A bag containing two decapitated chicken carcasses was found in a Northeast Philadelphia cemetery Sunday afternoon.
The discovery was made on the 600 block of Disston Street in Lawndale. Police said they called in SPCA officers, who concluded that the remains did not seem suspicious and were likely part of a ritual animal sacrifice.
“We did go out there to see if we could find any information that would lead us to who put them there,” Wendy Marano of the Pennsylvania SPCA said. “They could be charged with illegal dumping, but it’s not illegal to humanely sacrifice an animal as part of a religious ritual.”
She said that the law, which allows for animals to be sacrificed during the practice of religion provided they are killed swiftly, has been on the books since a 1992 court ruling. “We actually get quite a few animal mutilations, this isn’t the first. We’ve had several already this year,” Marano said, going so far as to call the occurrence “common.”
A man walking his dog a month ago in Pennypack Park stumbled on boxes and bags containing a headless goat, chicken and rooster parts. Police executing a drug-related search warrant in a Chester County home last Monday found a trove of what appeared to be canine skulls and vertebrae — some of them gilded — and chicken parts strung up from a backyard tree.
Animal sacrifice is a part of many forms of Voodoo, some occult religions, and Santeria, which hails from the Caribbean, Marano said.
“We do get a lot of calls from people who stumble across these things and it certainly is very disturbing to people who are not practitioners of that religion — it’s disturbing to us as the Pennsylvania SPCA,” she said. “But we ... have to carry out the law as it is written regardless of our personal feelings.”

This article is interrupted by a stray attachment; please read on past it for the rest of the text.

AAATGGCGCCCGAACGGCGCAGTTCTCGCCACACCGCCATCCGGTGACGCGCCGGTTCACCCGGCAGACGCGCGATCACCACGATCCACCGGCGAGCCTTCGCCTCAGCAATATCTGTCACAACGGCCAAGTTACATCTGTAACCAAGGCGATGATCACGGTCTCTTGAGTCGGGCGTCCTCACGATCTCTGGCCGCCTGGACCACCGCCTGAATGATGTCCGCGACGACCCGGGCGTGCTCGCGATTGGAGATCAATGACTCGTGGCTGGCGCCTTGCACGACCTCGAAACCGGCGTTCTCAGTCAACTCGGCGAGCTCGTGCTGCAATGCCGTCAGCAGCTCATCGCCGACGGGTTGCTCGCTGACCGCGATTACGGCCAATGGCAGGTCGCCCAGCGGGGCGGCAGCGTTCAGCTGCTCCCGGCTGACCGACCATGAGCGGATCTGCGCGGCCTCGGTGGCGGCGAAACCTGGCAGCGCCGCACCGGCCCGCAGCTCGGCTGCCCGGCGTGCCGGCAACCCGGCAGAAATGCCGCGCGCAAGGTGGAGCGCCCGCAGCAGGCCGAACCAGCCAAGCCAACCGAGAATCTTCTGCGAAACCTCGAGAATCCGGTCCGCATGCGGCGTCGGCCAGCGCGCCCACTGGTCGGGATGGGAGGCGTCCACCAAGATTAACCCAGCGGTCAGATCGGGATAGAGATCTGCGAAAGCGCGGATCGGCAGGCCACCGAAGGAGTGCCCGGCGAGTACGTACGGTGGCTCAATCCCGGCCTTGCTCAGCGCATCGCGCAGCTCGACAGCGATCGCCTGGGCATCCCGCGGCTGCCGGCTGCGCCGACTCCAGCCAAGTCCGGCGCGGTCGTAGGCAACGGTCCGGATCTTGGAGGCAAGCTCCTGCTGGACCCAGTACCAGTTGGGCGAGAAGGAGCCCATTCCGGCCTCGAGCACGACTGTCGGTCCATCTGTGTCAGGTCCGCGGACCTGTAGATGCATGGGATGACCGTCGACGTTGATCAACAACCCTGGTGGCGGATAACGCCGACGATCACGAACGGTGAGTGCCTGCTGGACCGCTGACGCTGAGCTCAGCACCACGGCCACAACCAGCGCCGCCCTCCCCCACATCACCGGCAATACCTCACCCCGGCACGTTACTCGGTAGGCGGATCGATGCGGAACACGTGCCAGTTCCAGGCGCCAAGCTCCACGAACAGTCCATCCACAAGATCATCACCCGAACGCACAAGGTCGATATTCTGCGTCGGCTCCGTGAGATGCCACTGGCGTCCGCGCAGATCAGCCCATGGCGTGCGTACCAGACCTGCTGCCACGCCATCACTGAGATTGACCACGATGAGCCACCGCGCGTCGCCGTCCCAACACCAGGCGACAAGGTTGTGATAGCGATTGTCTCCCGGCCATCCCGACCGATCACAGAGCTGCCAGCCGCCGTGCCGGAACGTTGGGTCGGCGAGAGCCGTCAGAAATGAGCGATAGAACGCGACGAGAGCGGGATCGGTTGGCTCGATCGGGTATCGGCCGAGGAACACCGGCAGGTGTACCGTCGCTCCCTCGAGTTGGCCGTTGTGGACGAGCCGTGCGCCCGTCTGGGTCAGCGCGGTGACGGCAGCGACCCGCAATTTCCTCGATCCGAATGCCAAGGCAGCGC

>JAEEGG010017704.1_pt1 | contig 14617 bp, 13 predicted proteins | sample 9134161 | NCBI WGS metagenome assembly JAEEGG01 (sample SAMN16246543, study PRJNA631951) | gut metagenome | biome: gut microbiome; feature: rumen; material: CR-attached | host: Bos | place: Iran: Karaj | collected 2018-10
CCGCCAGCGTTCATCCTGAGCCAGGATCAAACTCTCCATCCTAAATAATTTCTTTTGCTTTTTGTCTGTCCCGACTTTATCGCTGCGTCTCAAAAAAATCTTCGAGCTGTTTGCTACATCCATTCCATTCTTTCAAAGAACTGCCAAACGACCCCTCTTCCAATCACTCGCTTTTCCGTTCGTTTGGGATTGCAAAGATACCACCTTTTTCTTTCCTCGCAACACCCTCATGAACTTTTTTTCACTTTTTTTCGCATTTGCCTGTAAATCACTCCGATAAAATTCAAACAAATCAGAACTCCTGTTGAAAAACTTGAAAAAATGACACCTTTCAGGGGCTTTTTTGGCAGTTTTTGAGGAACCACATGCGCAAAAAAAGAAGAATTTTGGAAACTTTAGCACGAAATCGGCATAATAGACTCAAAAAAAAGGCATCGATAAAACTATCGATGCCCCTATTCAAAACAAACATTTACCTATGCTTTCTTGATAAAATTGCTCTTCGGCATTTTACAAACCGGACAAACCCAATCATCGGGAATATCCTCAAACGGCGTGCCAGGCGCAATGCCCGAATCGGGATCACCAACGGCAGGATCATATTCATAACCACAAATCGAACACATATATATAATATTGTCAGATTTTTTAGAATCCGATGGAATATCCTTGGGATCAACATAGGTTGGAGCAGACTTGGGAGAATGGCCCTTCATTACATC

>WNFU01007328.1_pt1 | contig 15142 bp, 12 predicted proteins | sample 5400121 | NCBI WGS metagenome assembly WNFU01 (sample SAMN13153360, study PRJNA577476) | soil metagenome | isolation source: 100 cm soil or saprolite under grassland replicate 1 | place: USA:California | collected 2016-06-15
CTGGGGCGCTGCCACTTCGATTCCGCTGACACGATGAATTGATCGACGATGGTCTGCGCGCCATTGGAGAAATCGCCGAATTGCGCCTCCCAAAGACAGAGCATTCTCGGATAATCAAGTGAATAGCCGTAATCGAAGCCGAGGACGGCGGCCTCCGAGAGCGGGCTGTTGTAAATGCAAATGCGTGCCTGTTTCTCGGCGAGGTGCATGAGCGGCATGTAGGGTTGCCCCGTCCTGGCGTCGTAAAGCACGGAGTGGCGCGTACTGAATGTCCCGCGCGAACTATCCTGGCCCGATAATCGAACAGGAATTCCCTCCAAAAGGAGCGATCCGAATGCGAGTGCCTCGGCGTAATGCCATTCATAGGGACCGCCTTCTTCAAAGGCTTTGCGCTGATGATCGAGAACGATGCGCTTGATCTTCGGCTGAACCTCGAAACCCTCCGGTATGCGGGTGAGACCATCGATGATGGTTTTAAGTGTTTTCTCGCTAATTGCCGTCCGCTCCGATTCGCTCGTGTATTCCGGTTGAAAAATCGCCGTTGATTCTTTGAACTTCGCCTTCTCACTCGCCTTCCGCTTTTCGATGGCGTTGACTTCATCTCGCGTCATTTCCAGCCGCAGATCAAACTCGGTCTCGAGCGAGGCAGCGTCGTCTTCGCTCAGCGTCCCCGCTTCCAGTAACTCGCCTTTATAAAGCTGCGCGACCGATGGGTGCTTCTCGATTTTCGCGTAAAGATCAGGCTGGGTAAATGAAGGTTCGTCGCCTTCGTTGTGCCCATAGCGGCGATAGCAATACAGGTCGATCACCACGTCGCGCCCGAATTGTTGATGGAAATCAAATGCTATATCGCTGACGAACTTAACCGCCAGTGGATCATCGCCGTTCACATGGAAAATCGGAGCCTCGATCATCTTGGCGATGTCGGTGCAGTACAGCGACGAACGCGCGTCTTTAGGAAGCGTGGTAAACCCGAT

Inside the occult
Here’s some insight from some local Voodoo experts and practitioners about some practices that do occasionally include animal sacrifices:
A woman at a local occult shop said that animal sacrifice is not performed in African-based religions such as Santeria and Voodoo because, historically, the blood spilled would have attracted predatory animals in the religions’ home countries.
A woman at a respected Haitian Voodoo temple that also certifies priests and priestesses in Santeria and other African-based religions confirmed on the phone that ritual animal sacrifice is, in fact, a part of those religions.
She said that the sacrifices require training and have policies and procedures for each step, including humane killing and ethical disposal of remains, so they are not likely to be found in a public place.